Is Clytemnestra an Archetypically Bad Wife or a Heroically Avenging Mother?

Natalie Haynes on the Motivations of a Maligned Figure

March 28, 2022  By Natalie Haynes
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Aeschylus presents the most compelling version of Clytemnestra in his play, Agamemnon. It begins with Clytemnestra awaiting her husband’s victorious return from the Trojan war. She has spent ten years planning her revenge for Agamemnon’s murder of their daughter Iphigenia, whom he sacrificed to the goddess Artemis to obtain her favor and fair winds to sail to Troy. When Agamemnon appears outside the royal house of Argos, he has brought with him the Trojan priestess, Cassandra, as a slave—so we know his attitude to the gods is blasphemous at best.

Clytemnestra tricks Agamemnon into entering their palace walking across priceless tapestries, again the behavior of a man who believes himself equal to the gods. She slaughters him when he is most vulnerable, after he has bathed and has no weapon, no armor. She also kills Cassandra, who has foreseen her death but is resigned to it. Clytemnestra and her lover (and Agamemnon’s great enemy), Aegisthus rejoice in the killings and the play’s chorus—the old men of Argos— are appalled at both the crime and their vicious delight. Clytemnestra dismisses their complaints as trivial and ends the play in a position of strength and jubilation. It won’t last, as the chorus predict in the plays later moments: the second part of Aeschylus’ trilogy will see a terrible revenge taken on Clytemnestra by her surviving children.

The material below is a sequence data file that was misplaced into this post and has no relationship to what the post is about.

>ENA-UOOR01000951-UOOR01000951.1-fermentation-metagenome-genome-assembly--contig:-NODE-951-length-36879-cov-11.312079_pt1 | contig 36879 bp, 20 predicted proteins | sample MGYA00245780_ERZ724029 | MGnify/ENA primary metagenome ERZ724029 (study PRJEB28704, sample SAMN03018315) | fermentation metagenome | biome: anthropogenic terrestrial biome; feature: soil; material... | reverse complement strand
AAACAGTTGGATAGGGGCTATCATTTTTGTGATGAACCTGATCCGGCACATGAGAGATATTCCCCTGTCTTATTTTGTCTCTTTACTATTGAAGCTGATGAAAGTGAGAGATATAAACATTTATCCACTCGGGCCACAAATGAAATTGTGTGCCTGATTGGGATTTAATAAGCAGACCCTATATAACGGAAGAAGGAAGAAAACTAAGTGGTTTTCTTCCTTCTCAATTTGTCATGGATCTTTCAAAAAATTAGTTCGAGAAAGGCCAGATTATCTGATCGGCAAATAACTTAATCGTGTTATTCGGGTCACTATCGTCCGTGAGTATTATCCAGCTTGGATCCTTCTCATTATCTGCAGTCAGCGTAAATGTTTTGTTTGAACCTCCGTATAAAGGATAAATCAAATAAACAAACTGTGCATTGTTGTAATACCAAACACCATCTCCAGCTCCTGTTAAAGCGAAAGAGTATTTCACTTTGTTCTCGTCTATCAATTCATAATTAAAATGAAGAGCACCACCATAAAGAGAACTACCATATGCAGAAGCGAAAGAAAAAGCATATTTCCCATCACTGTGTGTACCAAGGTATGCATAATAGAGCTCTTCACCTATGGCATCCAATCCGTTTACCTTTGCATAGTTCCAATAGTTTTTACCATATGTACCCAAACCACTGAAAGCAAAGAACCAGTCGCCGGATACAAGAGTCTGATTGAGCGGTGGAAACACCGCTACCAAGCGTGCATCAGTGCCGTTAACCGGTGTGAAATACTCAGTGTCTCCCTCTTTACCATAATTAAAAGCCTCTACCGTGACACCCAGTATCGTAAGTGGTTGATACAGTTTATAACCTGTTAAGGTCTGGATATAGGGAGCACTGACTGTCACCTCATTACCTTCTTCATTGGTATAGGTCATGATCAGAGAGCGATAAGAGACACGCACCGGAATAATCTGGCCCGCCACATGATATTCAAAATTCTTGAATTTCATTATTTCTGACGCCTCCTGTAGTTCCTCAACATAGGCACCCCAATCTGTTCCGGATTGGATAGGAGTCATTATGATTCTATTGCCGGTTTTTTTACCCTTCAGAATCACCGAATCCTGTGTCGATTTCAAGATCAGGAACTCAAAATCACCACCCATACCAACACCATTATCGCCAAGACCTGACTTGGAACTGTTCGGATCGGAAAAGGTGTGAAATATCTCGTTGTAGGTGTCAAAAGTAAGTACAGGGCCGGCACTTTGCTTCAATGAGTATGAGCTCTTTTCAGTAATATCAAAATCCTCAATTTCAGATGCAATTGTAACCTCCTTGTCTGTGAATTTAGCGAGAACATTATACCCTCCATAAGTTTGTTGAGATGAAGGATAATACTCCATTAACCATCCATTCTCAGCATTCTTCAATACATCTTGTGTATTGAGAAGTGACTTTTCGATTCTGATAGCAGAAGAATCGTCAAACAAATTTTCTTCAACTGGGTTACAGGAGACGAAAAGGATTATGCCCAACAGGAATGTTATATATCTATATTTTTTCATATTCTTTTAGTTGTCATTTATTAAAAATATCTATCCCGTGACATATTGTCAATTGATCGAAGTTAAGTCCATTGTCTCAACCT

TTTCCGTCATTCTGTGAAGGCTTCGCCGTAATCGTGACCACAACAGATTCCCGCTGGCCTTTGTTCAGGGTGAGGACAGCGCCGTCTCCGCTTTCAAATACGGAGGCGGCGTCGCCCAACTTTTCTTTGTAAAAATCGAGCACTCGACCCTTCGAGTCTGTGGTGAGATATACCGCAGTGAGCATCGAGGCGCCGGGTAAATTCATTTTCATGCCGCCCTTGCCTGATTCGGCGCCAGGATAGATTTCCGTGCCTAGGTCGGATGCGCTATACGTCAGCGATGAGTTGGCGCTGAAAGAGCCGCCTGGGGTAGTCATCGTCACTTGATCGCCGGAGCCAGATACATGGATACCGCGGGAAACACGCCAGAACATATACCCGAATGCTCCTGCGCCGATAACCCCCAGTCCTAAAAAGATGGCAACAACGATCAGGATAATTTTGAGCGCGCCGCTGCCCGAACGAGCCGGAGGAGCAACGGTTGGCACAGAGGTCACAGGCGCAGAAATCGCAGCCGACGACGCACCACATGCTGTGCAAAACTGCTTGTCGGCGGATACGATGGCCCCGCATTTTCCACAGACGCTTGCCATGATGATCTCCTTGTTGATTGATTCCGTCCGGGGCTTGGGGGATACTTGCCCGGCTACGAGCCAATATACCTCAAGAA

Clytemnestra is usually presented as an archetypally bad wife. The only question tends to be her motivation, which makes her more or less sympathetic, more or less threatening to the society which depicts her. Our earliest descriptions of her are in the Odyssey, where she acts (in narrative terms) as a dark reflection of the archetypally good wife, Penelope. The poem follows Odysseus on his extended journey home to his long-suffering wife, while she copes with the invasion of her home by a gang of young men, the disrespect of her son and plenty more. She is held up throughout Greek myth as a model wife to her absent husband.